“I’m looking at the minority leader’s statement — and I’m pissed to be honest with you,” House Rules Committee Chair Jim McGovern (D-MA) said Tuesday.
House Minority Leader Kevin McCarthy’s (R-CA) statement had dropped just minutes before the hearing began, potentially delivering a death blow to a proposed commission tasked with investigating the January 6 attack. The House minority leader said he opposed the bipartisan proposal for a laundry list of reasons: it’d be political, duplicative, myopic, harmful to ongoing investigations.
An irate McGovern rifled through his papers, clutching in both hands letters McCarthy had sent to House Speaker Nancy Pelosi (D-CA) with his demands about how the commission should be structured.
McGovern ticked through the concerns the bipartisan team of House Homeland Security committee chair Bennie Thompson (D-MS) and ranking member John Katko (R-NY) had addressed: equal composition of commissioners chosen by both parties, a cooperative approach to subpoenas.
“What’s frustrating to me is that this does not seem to be a disagreement over substance or policy,” he said. “I do think this is an issue of character and fitness to lead.”
McGovern got angrier as he recalled being the last person to leave the House floor on January 6, watching rioters smash the windows on the chamber doors “with hate in their eyes.” He relayed conversations with Capitol employees still “traumatized” from the violent attack on their workplace.
“I assume what happened is that Trump got wind of what we were doing and called up the minority leader and said ‘I don’t like it,’” McGovern said with disgust.
The bill, he finished, “should enjoy the support of every single member of this chamber and the top leader of the Republican Party comes out and says ‘I can’t do it, I can’t support it’ — it is pathetic.”
McCarthy’s statement put a pall over the Tuesday hearing, meant to debate and consider amendments to the bill that would stand up the commission. Ranking member Tom Cole (R-OK) gave Katko and Thompson hearty kudos before reaching for reasons not to support their bill.
He brought up the 14 months that elapsed between 9/11 and its commission, suggesting that the January 6 commission be similarly delayed. He also asked why the “wave of violence” from last year was not included in the proposal, echoing the common GOP attempt to expand the commission’s scope so far that it’ll obscure former President Donald Trump’s culpability in January 6.
Both Thompson and Katko vouched for the importance of a laser-focused commission, and Katko added that there is an urgent need to act quickly, before bad actors take advantage of the now-obvious permeability of the Capitol.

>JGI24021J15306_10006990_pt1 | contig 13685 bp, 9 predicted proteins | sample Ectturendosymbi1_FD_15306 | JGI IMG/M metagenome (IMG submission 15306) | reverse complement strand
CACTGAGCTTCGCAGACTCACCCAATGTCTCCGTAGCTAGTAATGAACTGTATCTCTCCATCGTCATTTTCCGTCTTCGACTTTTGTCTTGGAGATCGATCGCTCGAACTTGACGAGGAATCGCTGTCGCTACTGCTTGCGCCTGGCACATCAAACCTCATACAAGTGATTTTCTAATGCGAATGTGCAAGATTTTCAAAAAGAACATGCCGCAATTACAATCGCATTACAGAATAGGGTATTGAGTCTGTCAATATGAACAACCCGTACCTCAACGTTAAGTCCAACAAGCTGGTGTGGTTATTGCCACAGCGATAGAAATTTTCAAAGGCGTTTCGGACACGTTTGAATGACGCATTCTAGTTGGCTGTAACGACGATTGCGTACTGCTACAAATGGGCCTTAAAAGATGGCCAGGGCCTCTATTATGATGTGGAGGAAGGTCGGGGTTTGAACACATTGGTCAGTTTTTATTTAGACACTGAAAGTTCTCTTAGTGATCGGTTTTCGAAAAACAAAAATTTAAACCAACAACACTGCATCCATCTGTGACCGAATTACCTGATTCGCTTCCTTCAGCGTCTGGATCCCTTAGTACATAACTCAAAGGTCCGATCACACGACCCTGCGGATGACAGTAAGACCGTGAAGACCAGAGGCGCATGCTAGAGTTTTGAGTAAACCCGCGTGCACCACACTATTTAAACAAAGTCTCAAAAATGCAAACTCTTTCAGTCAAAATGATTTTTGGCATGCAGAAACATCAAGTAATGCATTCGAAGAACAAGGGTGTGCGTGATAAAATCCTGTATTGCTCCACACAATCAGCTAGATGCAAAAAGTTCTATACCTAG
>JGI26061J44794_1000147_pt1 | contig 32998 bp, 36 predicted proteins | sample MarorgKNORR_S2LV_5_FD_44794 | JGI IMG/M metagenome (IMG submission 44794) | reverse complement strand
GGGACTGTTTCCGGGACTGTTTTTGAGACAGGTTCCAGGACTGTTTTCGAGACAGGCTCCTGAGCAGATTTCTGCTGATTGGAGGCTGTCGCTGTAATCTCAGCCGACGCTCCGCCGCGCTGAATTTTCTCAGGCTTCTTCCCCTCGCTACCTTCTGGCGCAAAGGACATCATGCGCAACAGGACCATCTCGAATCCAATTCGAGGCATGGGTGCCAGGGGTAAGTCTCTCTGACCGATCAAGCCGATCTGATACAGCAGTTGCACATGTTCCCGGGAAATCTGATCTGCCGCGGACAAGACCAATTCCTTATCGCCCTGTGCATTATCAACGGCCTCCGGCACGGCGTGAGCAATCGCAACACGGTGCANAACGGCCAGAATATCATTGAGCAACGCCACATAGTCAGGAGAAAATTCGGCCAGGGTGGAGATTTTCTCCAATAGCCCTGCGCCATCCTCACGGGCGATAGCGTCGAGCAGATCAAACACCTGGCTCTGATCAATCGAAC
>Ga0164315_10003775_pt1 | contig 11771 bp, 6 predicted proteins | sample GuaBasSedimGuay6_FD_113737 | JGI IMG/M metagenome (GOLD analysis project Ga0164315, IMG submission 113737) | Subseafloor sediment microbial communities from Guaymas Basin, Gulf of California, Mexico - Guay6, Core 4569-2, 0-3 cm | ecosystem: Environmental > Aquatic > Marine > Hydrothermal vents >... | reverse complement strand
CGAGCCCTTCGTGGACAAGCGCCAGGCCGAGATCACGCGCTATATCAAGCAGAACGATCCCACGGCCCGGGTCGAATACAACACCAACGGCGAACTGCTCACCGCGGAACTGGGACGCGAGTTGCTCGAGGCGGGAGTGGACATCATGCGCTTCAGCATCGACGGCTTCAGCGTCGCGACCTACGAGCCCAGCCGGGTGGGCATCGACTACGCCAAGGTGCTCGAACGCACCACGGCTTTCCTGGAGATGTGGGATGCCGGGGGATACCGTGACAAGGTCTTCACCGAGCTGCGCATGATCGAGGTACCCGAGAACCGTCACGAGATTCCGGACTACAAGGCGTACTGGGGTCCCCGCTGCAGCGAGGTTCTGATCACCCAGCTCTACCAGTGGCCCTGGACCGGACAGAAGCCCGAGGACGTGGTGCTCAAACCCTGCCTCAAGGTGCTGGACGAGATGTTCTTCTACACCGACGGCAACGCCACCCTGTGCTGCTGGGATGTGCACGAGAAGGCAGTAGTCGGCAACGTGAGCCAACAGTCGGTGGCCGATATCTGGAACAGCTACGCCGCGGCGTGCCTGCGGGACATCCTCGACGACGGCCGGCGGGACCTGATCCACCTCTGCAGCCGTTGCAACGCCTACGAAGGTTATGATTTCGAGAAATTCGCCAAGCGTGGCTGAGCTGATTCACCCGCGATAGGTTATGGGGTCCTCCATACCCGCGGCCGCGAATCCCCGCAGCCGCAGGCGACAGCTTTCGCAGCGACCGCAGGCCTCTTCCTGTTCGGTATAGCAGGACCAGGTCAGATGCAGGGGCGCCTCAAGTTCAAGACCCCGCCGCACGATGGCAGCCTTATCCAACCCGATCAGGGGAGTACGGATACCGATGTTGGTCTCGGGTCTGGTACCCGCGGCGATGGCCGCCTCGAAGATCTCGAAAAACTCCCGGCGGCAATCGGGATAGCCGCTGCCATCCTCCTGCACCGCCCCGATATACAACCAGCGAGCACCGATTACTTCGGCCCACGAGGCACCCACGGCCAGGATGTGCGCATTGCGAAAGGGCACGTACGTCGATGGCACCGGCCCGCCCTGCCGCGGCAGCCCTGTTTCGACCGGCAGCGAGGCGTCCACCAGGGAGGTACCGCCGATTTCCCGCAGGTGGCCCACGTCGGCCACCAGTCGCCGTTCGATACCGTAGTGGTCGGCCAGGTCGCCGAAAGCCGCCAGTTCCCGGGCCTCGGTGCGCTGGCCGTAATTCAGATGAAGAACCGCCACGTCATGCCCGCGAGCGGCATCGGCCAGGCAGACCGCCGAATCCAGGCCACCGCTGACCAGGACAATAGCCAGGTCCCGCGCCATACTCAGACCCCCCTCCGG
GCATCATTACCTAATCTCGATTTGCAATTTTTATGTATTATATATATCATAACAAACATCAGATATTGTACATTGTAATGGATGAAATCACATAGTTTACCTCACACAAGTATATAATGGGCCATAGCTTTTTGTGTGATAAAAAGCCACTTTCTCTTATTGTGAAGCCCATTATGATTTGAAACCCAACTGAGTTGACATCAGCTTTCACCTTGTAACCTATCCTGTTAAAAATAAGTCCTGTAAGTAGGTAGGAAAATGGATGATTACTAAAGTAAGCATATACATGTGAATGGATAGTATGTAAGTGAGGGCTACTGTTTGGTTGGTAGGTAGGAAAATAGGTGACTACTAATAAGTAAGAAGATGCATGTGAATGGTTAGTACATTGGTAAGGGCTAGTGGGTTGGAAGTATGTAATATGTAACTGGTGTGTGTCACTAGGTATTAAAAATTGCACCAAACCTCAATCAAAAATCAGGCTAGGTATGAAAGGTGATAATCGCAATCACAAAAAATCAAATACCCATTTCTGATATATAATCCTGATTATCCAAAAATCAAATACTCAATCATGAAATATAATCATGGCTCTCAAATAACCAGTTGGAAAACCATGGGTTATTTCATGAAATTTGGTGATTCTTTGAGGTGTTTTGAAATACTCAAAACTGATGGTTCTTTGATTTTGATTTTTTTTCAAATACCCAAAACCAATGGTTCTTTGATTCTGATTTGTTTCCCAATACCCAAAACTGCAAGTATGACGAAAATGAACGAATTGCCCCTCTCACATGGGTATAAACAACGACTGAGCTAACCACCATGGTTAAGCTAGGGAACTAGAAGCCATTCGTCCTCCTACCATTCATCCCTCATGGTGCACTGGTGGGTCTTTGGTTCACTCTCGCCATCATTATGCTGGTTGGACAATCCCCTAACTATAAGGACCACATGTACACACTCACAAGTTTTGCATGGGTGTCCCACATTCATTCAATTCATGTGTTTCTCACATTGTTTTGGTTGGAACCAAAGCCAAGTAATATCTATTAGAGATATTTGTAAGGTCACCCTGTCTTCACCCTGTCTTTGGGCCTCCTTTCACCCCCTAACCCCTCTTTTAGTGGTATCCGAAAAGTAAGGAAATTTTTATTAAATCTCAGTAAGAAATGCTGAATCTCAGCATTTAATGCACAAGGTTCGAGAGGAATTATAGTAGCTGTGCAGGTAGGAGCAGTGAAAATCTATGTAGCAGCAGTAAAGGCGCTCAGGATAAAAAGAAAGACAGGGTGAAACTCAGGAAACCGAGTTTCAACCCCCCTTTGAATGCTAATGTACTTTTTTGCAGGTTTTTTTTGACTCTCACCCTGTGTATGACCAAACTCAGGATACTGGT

Rep. Michelle Fishbach (R-MN) brought up the possibility of the minority writing its own report, tipping her cards that she expects unanimity to be difficult, if not impossible, for the commission to reach.
McCarthy’s disapproval — and Katko’s involvement in the planning — puts Republicans in a tricky position. While the only proposal came from House Speaker Nancy Pelosi (D-CA), it was easy for Republicans to dismiss as a partisan gambit. Now, they’ll have to condemn a bipartisan bill.
McCarthy has given them leeway to do so, and many likely will, though Katko maintained optimism (“I’m proud that there’s gonna be some Republican support for it — a considerable amount, I hope”). Katko’s outlier status as one of the few Republicans who voted for Trump’s impeachment will likely help many of them oppose his bill.
But Democrats have the majority in the House — the Senate is where this dynamic really matters.
So far, Republican leadership there isn’t ruling it out, though the filibuster gives them the power to sink the bill if they want to. Senate Minority Leader Mitch McConnell (R-KY) said at a press conference Tuesday that his caucus is still “undecided” and “willing to listen to arguments” in favor of the commission. Sen. Mike Rounds (R-SD) came out of the GOP Senate lunch Tuesday afternoon telling reporters that he supports an independent commission focused just on the insurrection.
But as an exchange during the House Rules committee hearing showed, no one is over-confident.
Cole, the ranking member, asked Thompson and Katko if they’d been in talks with Senate counterparts about passing the bill.
“I learned a long time ago not to count your chickens before they hatch, so I’ll just leave it at that,” Thompson replied.